Contagious by Jonah Berger
Why Things Catch On

67%

25 Critic Reviews

The book can’t help the reader develop a more nuanced appreciation of the mechanics of these ideas in real life operation. In short, you walk away from the book wanting more.
-Blog Critics

Synopsis

New York Times bestseller

What makes things popular?

If you said advertising, think again. People don’t listen to advertisements, they listen to their peers. But why do people talk about certain products and ideas more than others? Why are some stories and rumors more infectious? And what makes online content go viral?

Wharton marketing professor Jonah Berger has spent the last decade answering these questions. He’s studied why New York Times articles make the paper’s own Most E-mailed List, why products get word of mouth, and how social influence shapes everything from the cars we buy to the clothes we wear to the names we give our children. In this book, Berger reveals the secret science behind word-of-mouth and social transmission. Discover how six basic principles drive all sorts of things to become contagious, from consumer products and policy initiatives to workplace rumors and YouTube videos.

Contagious combines groundbreaking research with powerful stories. Learn how a luxury steakhouse found popularity through the lowly cheese-steak, why anti-drug commercials might have actually increased drug use, and why more than 200 million consumers shared a video about one of the seemingly most boring products there is: a blender. If you’ve wondered why certain stories get shared, e-mails get forwarded, or videos go viral, Contagious explains why, and shows how to leverage these concepts to craft contagious content. This book provides a set of specific, actionable techniques for helping information spread—for designing messages, advertisements, and information that people will share. Whether you’re a manager at a big company, a small business owner trying to boost awareness, a politician running for office, or a health official trying to get the word out, Contagious will show you how to make your product or idea catch on.
 

About Jonah Berger

See more books from this Author
Jonah Berger is the author of the New York Times bestseller Contagious: Why Things Catch On, and is the James G. Campbell Jr. Assistant Professor of Marketing at the Wharton School at the University of Pennsylvania. His research has been published in top-tier academic journals, and popular accounts of his work have appeared in The New York Times, The Wall Street Journal, Science, Harvard Business Review, and more. His research has also been featured in the New York Times Magazine’s "Year in Ideas." Berger has been recognized with a number of awards for both scholarship and teaching. He lives in Philadelphia, Pennsylvania.
 
Published March 5, 2013 by Simon & Schuster. 257 pages
Genres: Business & Economics, Political & Social Sciences, Science & Math, Professional & Technical, Education & Reference. Non-fiction
Bestseller Status:
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Peak Rank on May 08 2016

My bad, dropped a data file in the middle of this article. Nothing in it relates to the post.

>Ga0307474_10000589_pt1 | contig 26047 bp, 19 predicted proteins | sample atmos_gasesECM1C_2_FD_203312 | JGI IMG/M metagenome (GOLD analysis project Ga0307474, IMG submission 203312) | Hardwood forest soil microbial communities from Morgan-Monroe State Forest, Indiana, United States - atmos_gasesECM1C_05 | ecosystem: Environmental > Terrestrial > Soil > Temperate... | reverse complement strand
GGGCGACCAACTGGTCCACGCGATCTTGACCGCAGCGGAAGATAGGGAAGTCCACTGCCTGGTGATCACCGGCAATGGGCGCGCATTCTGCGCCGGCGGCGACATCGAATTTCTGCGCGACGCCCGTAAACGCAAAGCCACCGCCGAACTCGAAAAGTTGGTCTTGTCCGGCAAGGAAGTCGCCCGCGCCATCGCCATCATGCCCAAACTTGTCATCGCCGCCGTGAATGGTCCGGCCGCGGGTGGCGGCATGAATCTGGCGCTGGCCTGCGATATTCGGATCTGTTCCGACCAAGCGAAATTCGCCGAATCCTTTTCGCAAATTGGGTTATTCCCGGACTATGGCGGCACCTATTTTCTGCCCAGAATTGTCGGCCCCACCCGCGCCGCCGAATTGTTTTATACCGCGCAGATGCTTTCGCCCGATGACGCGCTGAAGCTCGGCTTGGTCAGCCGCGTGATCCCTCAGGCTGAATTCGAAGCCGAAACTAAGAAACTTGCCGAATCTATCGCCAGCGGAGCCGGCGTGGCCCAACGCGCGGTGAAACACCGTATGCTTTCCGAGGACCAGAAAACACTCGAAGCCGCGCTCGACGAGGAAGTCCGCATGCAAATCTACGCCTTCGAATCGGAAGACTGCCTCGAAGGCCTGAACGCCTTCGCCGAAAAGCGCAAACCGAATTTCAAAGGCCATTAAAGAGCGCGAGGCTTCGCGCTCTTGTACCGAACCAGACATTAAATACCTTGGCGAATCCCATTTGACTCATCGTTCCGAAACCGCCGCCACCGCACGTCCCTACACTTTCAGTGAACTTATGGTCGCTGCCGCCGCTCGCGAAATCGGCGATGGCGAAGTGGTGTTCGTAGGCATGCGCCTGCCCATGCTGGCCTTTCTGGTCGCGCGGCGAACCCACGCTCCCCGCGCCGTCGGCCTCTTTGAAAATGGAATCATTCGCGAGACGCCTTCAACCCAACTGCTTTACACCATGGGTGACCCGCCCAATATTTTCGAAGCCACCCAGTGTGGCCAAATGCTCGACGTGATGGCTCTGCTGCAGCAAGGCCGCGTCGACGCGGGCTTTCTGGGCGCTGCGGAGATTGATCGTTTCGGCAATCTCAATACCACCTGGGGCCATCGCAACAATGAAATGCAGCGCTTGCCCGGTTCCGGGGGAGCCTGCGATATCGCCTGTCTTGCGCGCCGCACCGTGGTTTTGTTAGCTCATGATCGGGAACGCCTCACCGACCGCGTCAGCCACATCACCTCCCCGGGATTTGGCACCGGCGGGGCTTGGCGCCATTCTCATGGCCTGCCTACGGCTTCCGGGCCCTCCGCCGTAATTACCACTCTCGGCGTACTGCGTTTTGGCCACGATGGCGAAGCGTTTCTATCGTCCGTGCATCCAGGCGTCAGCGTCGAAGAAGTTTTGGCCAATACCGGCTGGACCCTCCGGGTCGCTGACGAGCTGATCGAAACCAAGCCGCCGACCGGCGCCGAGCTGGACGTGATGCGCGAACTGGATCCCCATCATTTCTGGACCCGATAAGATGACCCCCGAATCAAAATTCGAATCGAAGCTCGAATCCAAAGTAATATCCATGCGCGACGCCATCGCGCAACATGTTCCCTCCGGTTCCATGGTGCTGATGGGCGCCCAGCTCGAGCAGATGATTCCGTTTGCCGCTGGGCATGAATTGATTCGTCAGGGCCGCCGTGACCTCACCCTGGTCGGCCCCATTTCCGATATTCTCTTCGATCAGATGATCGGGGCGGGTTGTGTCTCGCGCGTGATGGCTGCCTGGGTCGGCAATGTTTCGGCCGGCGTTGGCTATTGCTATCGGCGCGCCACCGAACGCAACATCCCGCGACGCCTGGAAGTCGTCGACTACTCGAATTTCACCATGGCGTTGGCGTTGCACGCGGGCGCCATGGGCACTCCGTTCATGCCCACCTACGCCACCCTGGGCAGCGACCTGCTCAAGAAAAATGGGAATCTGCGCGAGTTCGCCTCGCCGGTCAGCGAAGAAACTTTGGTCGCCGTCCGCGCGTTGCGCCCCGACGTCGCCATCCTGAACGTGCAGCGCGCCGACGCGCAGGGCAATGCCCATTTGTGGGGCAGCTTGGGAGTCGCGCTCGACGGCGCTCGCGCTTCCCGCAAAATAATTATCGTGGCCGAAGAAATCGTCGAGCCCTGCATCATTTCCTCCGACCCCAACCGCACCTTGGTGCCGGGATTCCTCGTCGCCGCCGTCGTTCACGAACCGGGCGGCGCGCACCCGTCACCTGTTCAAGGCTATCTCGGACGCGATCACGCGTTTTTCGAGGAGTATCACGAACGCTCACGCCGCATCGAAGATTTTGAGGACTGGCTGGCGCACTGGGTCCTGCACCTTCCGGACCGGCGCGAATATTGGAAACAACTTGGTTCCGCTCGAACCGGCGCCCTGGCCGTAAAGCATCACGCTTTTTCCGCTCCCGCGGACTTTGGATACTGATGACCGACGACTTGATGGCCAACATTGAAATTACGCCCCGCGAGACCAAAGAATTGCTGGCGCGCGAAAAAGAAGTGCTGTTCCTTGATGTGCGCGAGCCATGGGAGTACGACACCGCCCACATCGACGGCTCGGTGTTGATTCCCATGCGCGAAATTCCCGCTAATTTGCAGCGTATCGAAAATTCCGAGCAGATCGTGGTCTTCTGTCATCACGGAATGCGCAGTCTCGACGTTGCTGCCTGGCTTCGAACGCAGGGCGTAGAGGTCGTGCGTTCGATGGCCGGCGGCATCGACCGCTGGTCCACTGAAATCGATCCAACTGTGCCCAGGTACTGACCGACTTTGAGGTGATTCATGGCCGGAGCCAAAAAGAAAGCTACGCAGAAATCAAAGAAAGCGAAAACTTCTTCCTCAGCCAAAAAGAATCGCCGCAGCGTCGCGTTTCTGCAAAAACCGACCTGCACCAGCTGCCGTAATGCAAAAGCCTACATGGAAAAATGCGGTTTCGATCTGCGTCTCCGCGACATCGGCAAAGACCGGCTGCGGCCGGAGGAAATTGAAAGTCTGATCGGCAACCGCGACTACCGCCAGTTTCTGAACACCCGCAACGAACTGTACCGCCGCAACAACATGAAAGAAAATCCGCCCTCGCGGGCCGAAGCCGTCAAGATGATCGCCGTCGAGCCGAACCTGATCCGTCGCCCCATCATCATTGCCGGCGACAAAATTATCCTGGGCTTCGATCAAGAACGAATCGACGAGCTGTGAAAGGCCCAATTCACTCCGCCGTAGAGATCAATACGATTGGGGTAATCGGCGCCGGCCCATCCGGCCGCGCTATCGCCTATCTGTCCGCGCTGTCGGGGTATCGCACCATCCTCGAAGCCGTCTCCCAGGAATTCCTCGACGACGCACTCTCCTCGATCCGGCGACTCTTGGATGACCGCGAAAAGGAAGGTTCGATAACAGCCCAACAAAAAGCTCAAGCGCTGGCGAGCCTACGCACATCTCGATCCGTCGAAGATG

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Critic reviews for Contagious
All: 25 | Positive: 17 | Negative: 9

Kirkus

Above average
on Nov 04 2012

A provocative shift in focus from the technology of online transmission to the human element and a bold claim to explain “how word of mouth and social influence work...[and] can [be used to] make any product or idea contagious.”

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Publishers Weekly

Good
on May 20 2016

The result is a useful and entertaining primer that diagnoses countless baffling pop culture epidemics.

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NY Times

Below average
Reviewed by Michiko Kakutani on Feb 25 2013

...it’s too derivative and too clichéd to be genuinely interesting.

Read Full Review of Contagious: Why Things Catch On | See more reviews from NY Times

Publishers Weekly

Good
on Apr 29 2013

Drawing upon his numerous academic publications and the work of others in a variety of fields, Berger explores the essential elements of how ideas, products, and organizations become very popular very quickly—and unlike other authors, his answers don’t necessarily point to social media.

Read Full Review of Contagious: Why Things Catch On | See more reviews from Publishers Weekly

Blog Critics

Above average
Reviewed by A. Jurek on Aug 19 2013

The book can’t help the reader develop a more nuanced appreciation of the mechanics of these ideas in real life operation. In short, you walk away from the book wanting more.

Read Full Review of Contagious: Why Things Catch On | See more reviews from Blog Critics

Examiner

Excellent
Reviewed by Christine Parizo on Mar 22 2013

A must-read for any entrepreneur, Contagious will kick-start your marketing conversations and lead you down the pathway to an infectious campaign.

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LA Times

Above average
Reviewed by Maija Palmer on Apr 28 2013

This book is unlikely to offer anything startlingly new for the serious marketing professional.

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LA Times

Good
Reviewed by Maija Palmer on Apr 28 2013

...the book is an easy, breezy read, peppered with absorbing examples, from the McRib sandwich to the unexpected link between Vietnamese nail technicians and Alfred Hitchcock's "The Birds."

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Christian Science Monitor

Good
Reviewed by Ben Frederick on Feb 28 2013